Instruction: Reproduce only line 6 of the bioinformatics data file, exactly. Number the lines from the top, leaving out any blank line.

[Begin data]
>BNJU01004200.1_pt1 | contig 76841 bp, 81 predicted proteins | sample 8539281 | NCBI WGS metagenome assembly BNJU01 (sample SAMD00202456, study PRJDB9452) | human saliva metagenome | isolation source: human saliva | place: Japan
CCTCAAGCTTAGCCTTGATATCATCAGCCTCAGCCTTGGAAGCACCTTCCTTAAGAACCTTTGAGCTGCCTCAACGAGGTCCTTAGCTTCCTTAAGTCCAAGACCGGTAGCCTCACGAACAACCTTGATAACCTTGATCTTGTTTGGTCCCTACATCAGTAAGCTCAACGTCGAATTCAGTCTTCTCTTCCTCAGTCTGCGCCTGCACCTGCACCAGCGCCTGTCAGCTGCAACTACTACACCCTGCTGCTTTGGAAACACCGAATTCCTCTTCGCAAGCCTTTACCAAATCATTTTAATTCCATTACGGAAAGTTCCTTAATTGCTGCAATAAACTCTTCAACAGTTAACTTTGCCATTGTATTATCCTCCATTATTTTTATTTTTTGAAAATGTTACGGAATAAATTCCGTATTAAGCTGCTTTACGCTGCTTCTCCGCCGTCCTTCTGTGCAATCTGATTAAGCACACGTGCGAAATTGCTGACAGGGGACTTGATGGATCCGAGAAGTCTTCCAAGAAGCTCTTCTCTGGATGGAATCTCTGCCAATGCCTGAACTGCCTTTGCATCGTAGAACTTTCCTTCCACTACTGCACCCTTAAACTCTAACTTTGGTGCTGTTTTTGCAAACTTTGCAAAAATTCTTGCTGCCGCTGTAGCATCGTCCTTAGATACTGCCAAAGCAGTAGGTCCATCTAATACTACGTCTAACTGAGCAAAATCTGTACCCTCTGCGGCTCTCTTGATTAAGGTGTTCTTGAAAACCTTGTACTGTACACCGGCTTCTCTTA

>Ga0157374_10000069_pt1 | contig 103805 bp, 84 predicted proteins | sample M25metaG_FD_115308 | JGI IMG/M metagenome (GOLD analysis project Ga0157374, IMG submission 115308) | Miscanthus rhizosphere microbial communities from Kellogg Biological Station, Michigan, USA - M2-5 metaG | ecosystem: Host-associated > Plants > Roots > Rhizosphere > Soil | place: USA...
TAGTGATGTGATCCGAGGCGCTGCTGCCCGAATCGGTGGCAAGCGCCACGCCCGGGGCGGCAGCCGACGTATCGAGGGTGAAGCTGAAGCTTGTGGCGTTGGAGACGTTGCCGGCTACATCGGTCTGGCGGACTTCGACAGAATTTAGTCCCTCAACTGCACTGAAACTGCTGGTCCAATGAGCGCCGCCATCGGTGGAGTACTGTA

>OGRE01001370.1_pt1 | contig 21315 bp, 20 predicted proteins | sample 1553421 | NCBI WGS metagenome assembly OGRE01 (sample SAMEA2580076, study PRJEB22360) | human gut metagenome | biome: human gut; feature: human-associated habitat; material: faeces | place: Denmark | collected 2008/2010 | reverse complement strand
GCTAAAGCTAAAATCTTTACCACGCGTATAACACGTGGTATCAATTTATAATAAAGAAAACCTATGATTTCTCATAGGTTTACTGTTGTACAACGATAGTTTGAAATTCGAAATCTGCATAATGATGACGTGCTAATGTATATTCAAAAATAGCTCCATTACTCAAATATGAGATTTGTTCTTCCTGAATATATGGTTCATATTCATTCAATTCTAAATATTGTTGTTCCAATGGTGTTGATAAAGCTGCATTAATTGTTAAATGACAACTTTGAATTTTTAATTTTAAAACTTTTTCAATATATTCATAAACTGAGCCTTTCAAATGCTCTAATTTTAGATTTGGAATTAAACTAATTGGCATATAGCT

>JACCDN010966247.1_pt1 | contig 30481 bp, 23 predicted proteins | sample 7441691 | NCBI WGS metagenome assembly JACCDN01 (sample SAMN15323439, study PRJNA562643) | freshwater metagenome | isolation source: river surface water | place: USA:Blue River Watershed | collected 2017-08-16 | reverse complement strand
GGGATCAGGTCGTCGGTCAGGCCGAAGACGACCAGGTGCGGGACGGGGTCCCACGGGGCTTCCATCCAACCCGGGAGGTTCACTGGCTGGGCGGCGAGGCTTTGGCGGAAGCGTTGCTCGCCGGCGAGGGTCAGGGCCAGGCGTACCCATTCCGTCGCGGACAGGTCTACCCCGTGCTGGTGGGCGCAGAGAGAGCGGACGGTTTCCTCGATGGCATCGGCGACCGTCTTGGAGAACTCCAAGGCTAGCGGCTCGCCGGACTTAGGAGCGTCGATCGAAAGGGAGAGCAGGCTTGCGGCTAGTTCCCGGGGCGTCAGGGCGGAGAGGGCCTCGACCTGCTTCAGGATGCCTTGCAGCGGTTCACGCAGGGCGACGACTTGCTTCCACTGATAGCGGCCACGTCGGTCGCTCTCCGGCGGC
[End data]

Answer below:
GCTAAAGCTAAAATCTTTACCACGCGTATAACACGTGGTATCAATTTATAATAAAGAAAACCTATGATTTCTCATAGGTTTACTGTTGTACAACGATAGTTTGAAATTCGAAATCTGCATAATGATGACGTGCTAATGTATATTCAAAAATAGCTCCATTACTCAAATATGAGATTTGTTCTTCCTGAATATATGGTTCATATTCATTCAATTCTAAATATTGTTGTTCCAATGGTGTTGATAAAGCTGCATTAATTGTTAAATGACAACTTTGAATTTTTAATTTTAAAACTTTTTCAATATATTCATAAACTGAGCCTTTCAAATGCTCTAATTTTAGATTTGGAATTAAACTAATTGGCATATAGCT